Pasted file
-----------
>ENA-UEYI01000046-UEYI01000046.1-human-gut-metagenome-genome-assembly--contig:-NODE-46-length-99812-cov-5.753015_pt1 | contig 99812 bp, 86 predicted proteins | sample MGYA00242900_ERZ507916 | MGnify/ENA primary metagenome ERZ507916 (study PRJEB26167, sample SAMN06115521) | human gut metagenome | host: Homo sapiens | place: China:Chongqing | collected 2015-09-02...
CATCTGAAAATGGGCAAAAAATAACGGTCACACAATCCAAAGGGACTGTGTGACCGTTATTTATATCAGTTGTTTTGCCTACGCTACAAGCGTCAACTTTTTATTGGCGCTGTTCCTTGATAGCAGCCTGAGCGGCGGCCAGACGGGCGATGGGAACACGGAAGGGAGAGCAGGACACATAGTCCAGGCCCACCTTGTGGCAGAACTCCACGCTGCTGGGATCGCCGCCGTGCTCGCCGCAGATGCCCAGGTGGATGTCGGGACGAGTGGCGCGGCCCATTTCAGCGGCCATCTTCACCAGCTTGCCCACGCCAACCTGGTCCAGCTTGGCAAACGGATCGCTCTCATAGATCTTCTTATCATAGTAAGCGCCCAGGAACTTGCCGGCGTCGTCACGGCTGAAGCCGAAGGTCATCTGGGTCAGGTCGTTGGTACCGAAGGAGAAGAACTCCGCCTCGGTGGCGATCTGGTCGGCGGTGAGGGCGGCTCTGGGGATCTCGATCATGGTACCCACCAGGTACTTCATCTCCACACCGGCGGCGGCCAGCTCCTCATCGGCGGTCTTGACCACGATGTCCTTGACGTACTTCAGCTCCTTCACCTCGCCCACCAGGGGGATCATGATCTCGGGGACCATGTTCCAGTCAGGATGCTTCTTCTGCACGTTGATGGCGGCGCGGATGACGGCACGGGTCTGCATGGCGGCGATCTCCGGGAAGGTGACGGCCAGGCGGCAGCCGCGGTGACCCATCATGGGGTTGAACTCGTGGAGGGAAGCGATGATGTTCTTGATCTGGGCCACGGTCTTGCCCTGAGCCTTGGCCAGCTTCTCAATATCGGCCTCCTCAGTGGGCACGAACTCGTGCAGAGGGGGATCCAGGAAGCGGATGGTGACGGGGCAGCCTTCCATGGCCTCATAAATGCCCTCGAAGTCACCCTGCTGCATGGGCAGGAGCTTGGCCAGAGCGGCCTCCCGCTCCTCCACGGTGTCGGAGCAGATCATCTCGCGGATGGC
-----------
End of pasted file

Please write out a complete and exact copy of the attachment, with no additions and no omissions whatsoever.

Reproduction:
>ENA-UEYI01000046-UEYI01000046.1-human-gut-metagenome-genome-assembly--contig:-NODE-46-length-99812-cov-5.753015_pt1 | contig 99812 bp, 86 predicted proteins | sample MGYA00242900_ERZ507916 | MGnify/ENA primary metagenome ERZ507916 (study PRJEB26167, sample SAMN06115521) | human gut metagenome | host: Homo sapiens | place: China:Chongqing | collected 2015-09-02...
CATCTGAAAATGGGCAAAAAATAACGGTCACACAATCCAAAGGGACTGTGTGACCGTTATTTATATCAGTTGTTTTGCCTACGCTACAAGCGTCAACTTTTTATTGGCGCTGTTCCTTGATAGCAGCCTGAGCGGCGGCCAGACGGGCGATGGGAACACGGAAGGGAGAGCAGGACACATAGTCCAGGCCCACCTTGTGGCAGAACTCCACGCTGCTGGGATCGCCGCCGTGCTCGCCGCAGATGCCCAGGTGGATGTCGGGACGAGTGGCGCGGCCCATTTCAGCGGCCATCTTCACCAGCTTGCCCACGCCAACCTGGTCCAGCTTGGCAAACGGATCGCTCTCATAGATCTTCTTATCATAGTAAGCGCCCAGGAACTTGCCGGCGTCGTCACGGCTGAAGCCGAAGGTCATCTGGGTCAGGTCGTTGGTACCGAAGGAGAAGAACTCCGCCTCGGTGGCGATCTGGTCGGCGGTGAGGGCGGCTCTGGGGATCTCGATCATGGTACCCACCAGGTACTTCATCTCCACACCGGCGGCGGCCAGCTCCTCATCGGCGGTCTTGACCACGATGTCCTTGACGTACTTCAGCTCCTTCACCTCGCCCACCAGGGGGATCATGATCTCGGGGACCATGTTCCAGTCAGGATGCTTCTTCTGCACGTTGATGGCGGCGCGGATGACGGCACGGGTCTGCATGGCGGCGATCTCCGGGAAGGTGACGGCCAGGCGGCAGCCGCGGTGACCCATCATGGGGTTGAACTCGTGGAGGGAAGCGATGATGTTCTTGATCTGGGCCACGGTCTTGCCCTGAGCCTTGGCCAGCTTCTCAATATCGGCCTCCTCAGTGGGCACGAACTCGTGCAGAGGGGGATCCAGGAAGCGGATGGTGACGGGGCAGCCTTCCATGGCCTCATAAATGCCCTCGAAGTCACCCTGCTGCATGGGCAGGAGCTTGGCCAGAGCGGCCTCCCGCTCCTCCACGGTGTCGGAGCAGATCATCTCGCGGATGGC